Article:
We neither advise nor approve of storing fuel for the sake of it. As most sensible people do, we believe the current shortages are a self-inflicted problem. That said, there are some conditions where you may want to store some fuel. For example, you might need it for power tools, a motorboat or perhaps you’re storing a classic car over winter.
How long does petrol last?
We often think of petrol as a chemical that can last indefinitely. However, that’s not the case. Petrol starts to deteriorate the moment it leaves the pump. When it’s stored at 20 degrees Celsius, the RAC says it will last about six months. When stored at 30 degrees C, it will last about three months.
Why does petrol ‘go off’?
As soon as it’s sold, some of the elements within petrol begin to evaporate. The first to do this are the most volatile. These are the ones that help engines to start when they’re cold. As an aside, the reason petrol lawn mowers are reluctant to start in the spring is usually because the fuel is starting to decay.
The more the fuel deteriorates, the more it will attack softer components within the engine such as seals and hoses.
E10 petrol goes off quicker
As we’ve explained before, the E10 fuel that’s now on sale features 10% ethanol. This is what’s known as hygroscopic which means it absorbs water from the atmosphere. This makes the fuel more corrosive to engine components and means its quality will deteriorate more quickly.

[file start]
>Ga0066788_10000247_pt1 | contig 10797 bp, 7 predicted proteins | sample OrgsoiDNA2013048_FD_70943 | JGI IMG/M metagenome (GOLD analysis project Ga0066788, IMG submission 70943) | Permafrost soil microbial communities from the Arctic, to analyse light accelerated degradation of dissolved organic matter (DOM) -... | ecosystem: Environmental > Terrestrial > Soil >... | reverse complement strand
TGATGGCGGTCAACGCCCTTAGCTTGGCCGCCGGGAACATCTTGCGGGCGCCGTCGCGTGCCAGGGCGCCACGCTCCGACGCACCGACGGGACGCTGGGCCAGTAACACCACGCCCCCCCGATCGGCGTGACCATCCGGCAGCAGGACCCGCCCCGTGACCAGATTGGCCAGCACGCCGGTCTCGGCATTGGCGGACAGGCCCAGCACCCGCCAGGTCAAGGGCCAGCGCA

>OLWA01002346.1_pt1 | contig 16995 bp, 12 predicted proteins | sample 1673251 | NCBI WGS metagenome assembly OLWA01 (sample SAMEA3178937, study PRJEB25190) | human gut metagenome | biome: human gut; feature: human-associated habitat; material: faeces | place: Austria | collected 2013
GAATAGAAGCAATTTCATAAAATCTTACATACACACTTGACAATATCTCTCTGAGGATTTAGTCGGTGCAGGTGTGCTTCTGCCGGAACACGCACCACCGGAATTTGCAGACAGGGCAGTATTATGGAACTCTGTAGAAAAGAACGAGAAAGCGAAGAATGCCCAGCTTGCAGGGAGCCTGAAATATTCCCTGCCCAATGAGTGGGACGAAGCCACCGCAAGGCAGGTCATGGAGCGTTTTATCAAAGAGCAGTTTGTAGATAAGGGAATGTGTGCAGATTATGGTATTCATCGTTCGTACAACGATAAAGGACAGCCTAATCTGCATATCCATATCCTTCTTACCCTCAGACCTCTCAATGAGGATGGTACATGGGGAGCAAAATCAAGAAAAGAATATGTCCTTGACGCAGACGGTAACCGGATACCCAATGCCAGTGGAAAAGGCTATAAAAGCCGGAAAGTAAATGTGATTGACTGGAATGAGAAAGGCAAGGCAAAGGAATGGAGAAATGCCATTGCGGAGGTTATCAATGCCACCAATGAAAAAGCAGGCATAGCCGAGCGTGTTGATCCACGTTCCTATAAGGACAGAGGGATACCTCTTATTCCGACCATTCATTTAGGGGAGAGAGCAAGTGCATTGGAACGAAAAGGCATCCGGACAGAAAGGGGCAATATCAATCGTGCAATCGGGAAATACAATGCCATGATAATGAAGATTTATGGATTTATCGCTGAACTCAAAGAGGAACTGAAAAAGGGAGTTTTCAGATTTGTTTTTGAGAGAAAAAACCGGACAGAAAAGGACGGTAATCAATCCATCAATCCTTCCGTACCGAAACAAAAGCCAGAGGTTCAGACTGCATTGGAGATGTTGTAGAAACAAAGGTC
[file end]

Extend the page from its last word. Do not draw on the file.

How to tell if petrol has gone bad
There are a couple of dead giveaways to fuel going off. The first is its smell. Fresh fuel has a sharp smell. This is given off by the chemicals that ensure it burns easily. The more these degrade, the less tangy the smell becomes. The colour is also a pointer. Older petrol is darker and really old fuel starts to become slightly thick, a bit like diesel.
Keeping petrol in good shape
You can buy additives such as Briggs and Stratton Fuel Fit. If you add this to fresh petrol, it will help to preserve it for longer by preventing degradation. But it’s not magic: it won’t reverse the effects of ageing on fuel that’s already gone off.
Is there a legal amount of fuel you can store?
The government’s Health and Safety Executive says you can legally store up to 30 litres at home. But it must be in a suitable container. This will be either metal or plastic and suitable for the purpose. Petrol is highly corrosive and will dissolve some plastic containers.
Incidentally, if you’ve bought specific plastic containers, they will usually hold five litres. But the legislation does allow you to store petrol in plastic containers up to 10 litres, metal containers up to 20 litres and a demountable fuel tank of up to 30 litres.
Where should you store petrol?
Don’t store fuel in the house. It should be kept somewhere separate from living quarters. Ideally that’s in a shed or some other outbuilding. It should be secure, well ventilated and away from direct sunlight. There shouldn’t be a source of ignition nearby such as heaters or light switches and it should be away from plug sockets too.